Every so often, I come across an object in a museum that so captures a past time and place that it stops me cold. This wonderfully baroque tureen is one of those pieces.
Made of ormolu-brass between 1720-1750, the tureen was most likely made in France. It's very large, even for a serving dish: I could probably just circle my arms around it. The tureen was commissioned by Prince Marc de Beauvau-Craon (1679-1754), below, connetable de Lorraine et vice-roi de Toscane. The son of the Marquis de Beauvau, the prince was a well-connected and powerful nobleman, and he was expected to represent both his king and France by entertaining lavishly.
To me this elaborate tureen seems to epitomize the life of the Ancien Regime at its most extravagant: exquisite craftsmanship and taste, elegant hospitality, and a reverence for fine food are all combined in a single piece. Imagine this as part of a magnificent dinner service, carried in from the kitchens by a liveried footman to guests eager to taste the delicious dish that deserved so grand a presentation.
Yet as alluring as this image may be, I have to add a few less pleasant facts about that gleaming ormolu. Also called gilt bronze in English, ormolu is everywhere in 18th c. decorative arts, from jewelry to cradling porcelain vases to the clawed feet of marble-topped bombe chests. But just like hatters and dyers, the gilders who created these masterpieces paid a deadly price for their art. Mercury was used in the process of bonding pure powdered gold to the brass or bronze base, with the result that few gilders survived their fortieth birthdays. The fatalities were so widely acknowledged that France banned the manufacture of ormolu in the 1830s, among the first legislature to protect workers from industrial hazards.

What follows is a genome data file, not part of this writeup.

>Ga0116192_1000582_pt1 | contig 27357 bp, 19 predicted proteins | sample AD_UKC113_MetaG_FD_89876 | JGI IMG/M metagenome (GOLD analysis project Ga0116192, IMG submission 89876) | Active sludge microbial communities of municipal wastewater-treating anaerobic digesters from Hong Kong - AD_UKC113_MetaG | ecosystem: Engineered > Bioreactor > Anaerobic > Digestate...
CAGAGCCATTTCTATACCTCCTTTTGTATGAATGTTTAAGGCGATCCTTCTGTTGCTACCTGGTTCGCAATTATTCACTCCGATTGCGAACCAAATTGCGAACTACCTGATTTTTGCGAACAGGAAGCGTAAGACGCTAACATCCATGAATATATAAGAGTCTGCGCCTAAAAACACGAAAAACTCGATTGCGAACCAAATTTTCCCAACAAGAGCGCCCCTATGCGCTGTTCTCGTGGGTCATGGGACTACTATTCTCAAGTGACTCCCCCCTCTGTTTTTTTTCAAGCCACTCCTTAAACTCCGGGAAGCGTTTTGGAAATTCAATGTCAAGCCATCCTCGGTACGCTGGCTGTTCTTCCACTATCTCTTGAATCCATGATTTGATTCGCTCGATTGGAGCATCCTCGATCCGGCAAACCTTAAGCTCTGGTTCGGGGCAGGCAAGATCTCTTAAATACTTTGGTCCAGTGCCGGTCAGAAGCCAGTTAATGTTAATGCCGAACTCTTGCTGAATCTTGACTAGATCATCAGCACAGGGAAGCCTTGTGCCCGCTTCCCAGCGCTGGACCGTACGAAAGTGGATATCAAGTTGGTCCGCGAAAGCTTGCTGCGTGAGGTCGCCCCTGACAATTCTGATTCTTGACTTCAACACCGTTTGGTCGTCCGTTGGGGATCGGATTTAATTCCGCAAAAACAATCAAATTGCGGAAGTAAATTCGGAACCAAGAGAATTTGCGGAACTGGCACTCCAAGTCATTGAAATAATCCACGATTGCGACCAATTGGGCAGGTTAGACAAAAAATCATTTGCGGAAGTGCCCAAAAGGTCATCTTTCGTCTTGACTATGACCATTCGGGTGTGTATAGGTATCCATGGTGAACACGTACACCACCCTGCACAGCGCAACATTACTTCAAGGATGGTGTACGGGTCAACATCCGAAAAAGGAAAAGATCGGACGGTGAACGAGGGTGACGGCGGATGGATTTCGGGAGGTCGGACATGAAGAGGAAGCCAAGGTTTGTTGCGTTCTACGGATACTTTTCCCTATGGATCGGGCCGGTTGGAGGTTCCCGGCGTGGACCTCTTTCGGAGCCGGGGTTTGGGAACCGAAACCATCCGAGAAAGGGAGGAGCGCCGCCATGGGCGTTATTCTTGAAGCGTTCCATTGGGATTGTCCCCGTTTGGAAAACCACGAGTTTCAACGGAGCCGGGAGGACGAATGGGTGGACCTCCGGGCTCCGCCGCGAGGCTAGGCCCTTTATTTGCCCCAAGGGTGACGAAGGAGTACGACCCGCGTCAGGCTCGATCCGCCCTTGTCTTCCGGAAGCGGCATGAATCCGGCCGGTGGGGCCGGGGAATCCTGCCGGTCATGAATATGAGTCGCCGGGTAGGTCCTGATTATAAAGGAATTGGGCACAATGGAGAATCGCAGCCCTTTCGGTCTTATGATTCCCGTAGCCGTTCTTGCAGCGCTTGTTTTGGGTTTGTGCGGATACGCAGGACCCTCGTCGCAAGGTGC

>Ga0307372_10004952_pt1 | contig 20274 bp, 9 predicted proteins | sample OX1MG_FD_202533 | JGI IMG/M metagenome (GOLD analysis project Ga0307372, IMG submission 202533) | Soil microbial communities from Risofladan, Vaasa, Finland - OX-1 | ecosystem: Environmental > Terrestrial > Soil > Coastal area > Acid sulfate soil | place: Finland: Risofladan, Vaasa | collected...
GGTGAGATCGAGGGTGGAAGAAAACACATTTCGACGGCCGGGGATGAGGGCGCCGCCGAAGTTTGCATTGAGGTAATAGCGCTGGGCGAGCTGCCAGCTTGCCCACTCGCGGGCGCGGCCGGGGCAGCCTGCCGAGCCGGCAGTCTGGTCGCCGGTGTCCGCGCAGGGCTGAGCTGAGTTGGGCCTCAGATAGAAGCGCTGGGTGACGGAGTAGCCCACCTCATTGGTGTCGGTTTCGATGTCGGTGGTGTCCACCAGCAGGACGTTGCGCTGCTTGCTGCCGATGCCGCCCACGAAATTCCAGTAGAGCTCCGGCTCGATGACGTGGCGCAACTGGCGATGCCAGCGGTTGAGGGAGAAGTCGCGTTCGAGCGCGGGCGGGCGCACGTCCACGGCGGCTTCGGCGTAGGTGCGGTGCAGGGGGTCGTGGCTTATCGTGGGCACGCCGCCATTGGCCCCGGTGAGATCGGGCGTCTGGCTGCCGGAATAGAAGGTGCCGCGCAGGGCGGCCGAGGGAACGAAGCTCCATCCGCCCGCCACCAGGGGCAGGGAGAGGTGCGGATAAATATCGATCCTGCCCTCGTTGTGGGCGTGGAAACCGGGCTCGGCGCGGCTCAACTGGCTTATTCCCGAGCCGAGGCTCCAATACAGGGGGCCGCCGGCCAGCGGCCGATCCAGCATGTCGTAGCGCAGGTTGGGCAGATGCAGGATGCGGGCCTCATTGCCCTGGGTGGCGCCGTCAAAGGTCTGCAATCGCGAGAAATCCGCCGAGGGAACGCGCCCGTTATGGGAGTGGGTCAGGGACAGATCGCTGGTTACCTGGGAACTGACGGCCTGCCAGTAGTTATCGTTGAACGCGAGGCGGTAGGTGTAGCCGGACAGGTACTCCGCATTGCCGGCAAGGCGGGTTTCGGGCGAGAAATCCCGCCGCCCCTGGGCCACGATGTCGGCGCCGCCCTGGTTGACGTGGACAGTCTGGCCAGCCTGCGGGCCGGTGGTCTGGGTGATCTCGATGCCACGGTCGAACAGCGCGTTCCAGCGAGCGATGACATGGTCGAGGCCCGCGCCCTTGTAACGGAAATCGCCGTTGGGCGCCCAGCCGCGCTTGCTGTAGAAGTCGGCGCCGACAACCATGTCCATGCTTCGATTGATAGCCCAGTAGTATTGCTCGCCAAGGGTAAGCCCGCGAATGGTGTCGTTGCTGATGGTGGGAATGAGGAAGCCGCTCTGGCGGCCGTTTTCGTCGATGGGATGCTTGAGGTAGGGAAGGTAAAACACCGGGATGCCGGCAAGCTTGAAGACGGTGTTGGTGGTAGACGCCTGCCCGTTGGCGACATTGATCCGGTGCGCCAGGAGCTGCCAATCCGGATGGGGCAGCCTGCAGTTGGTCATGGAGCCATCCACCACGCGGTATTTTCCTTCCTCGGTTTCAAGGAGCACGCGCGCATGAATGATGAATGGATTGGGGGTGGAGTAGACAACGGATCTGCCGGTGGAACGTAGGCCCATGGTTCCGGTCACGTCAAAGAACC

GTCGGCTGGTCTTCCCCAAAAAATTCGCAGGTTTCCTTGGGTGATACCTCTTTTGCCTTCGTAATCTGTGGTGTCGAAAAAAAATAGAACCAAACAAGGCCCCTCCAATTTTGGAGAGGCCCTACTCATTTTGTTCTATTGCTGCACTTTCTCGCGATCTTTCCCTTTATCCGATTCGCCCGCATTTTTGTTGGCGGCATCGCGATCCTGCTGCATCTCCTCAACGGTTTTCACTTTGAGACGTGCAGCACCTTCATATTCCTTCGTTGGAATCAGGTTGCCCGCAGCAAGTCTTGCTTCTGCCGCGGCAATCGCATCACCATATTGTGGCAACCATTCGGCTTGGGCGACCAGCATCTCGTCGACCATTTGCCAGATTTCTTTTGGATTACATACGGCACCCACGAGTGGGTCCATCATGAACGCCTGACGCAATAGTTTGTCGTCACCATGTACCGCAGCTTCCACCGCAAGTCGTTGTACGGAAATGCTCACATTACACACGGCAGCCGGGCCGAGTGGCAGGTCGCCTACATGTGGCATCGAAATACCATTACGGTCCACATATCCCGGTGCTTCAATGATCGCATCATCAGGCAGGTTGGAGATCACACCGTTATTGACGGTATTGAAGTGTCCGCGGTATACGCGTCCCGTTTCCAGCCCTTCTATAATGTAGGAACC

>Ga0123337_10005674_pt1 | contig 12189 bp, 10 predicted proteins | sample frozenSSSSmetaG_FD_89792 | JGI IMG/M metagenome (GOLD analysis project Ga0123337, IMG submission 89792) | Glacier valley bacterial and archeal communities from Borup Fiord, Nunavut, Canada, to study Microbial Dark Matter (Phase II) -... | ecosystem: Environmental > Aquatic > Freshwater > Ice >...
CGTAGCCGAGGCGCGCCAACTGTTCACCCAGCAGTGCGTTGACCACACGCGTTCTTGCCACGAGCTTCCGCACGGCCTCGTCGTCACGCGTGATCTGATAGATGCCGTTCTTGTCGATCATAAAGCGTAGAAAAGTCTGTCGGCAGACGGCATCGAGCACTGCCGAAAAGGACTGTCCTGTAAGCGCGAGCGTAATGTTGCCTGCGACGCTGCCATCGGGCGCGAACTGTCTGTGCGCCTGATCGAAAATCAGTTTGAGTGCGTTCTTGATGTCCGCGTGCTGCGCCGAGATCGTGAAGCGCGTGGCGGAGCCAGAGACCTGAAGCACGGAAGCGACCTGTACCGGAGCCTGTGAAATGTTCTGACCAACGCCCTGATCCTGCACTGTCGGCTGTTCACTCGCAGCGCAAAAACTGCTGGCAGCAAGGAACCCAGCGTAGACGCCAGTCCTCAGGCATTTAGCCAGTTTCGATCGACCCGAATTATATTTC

In that light, the tureen becomes an even more poignant (and more ominous) symbol of pre-Revolutionary France: artisans giving their lives for the gilded glory of aristocrats.
Above: Ormolu-brass tureen, c. 1720-1750. Gift of John T. Dorrance, Jr., Winthertur Museum. Below: Prince Marc de Beauvau-Craon by Hyacinthe Rigaud, Nancy, Musee Lorrain
There’s a big difference in how we use history. But we’re equally nuts about it. To us, the everyday details of life in the past are things to talk about, ponder, make fun of -- much in the way normal people talk about their favorite reality show.
We talk about who’s wearing what and who’s sleeping with whom. We try to sort out rumor or myth from fact. We thought there must be at least three other people out there who think history’s fascinating and fun, too. This blog is for them.